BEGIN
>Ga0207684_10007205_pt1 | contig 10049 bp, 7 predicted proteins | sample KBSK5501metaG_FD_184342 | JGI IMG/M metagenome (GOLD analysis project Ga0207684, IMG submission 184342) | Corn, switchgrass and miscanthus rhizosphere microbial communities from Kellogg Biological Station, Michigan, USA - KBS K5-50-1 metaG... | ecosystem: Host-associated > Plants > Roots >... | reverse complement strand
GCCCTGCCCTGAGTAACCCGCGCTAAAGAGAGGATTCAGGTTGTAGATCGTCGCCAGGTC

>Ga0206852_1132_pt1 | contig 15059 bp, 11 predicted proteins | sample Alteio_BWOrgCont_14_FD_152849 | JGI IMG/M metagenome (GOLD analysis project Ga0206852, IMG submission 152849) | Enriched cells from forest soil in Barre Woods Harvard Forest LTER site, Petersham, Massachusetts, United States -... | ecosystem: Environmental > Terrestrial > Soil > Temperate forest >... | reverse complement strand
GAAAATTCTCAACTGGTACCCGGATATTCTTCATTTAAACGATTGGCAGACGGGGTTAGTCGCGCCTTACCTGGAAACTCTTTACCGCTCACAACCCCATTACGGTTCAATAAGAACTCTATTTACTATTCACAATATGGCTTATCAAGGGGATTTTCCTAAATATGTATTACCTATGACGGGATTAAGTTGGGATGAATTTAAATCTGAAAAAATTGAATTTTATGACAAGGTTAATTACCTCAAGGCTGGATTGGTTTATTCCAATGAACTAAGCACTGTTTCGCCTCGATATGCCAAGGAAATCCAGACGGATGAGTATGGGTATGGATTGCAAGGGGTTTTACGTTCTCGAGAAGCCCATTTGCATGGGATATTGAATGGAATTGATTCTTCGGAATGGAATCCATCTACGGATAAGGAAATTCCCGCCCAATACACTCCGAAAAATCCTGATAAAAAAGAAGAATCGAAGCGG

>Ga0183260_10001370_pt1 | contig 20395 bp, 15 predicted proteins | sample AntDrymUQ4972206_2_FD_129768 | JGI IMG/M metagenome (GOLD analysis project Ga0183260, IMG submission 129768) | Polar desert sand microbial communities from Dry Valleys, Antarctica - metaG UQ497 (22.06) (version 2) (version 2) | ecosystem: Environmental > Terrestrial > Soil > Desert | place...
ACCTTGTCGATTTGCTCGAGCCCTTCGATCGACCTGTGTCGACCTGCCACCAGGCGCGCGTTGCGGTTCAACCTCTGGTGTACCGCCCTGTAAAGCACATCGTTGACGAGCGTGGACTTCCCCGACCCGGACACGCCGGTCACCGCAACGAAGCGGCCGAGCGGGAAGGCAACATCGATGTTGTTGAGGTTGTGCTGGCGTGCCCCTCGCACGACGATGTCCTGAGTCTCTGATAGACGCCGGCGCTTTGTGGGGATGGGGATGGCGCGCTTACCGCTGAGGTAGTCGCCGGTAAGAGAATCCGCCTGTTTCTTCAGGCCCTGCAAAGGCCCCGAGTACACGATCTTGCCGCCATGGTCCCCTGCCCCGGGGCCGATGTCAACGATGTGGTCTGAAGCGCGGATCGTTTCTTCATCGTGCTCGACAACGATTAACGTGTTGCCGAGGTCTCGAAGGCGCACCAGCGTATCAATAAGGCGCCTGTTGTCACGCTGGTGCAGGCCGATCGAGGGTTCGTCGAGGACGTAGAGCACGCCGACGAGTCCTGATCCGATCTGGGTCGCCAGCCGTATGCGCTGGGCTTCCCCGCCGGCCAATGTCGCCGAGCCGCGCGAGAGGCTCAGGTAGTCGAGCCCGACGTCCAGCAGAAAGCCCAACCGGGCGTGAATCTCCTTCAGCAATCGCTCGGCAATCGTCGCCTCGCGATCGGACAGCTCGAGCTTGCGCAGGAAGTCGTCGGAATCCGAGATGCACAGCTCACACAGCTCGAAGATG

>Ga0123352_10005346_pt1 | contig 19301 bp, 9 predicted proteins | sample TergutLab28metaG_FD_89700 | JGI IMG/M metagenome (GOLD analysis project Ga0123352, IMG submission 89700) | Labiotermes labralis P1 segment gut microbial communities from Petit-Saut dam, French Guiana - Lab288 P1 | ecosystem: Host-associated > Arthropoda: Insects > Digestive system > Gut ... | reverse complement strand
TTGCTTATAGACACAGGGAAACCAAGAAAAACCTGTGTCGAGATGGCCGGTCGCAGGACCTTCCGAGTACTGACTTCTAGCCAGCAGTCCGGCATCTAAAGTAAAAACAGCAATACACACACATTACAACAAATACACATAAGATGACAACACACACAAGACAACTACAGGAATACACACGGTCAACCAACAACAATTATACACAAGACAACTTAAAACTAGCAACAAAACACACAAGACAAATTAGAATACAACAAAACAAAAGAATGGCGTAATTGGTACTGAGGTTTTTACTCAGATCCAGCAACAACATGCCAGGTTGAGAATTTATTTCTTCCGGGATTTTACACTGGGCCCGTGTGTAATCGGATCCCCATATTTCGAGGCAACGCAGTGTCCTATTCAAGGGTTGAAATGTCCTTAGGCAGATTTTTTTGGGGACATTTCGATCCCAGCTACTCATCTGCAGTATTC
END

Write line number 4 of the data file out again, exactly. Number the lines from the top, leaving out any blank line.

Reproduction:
GAAAATTCTCAACTGGTACCCGGATATTCTTCATTTAAACGATTGGCAGACGGGGTTAGTCGCGCCTTACCTGGAAACTCTTTACCGCTCACAACCCCATTACGGTTCAATAAGAACTCTATTTACTATTCACAATATGGCTTATCAAGGGGATTTTCCTAAATATGTATTACCTATGACGGGATTAAGTTGGGATGAATTTAAATCTGAAAAAATTGAATTTTATGACAAGGTTAATTACCTCAAGGCTGGATTGGTTTATTCCAATGAACTAAGCACTGTTTCGCCTCGATATGCCAAGGAAATCCAGACGGATGAGTATGGGTATGGATTGCAAGGGGTTTTACGTTCTCGAGAAGCCCATTTGCATGGGATATTGAATGGAATTGATTCTTCGGAATGGAATCCATCTACGGATAAGGAAATTCCCGCCCAATACACTCCGAAAAATCCTGATAAAAAAGAAGAATCGAAGCGG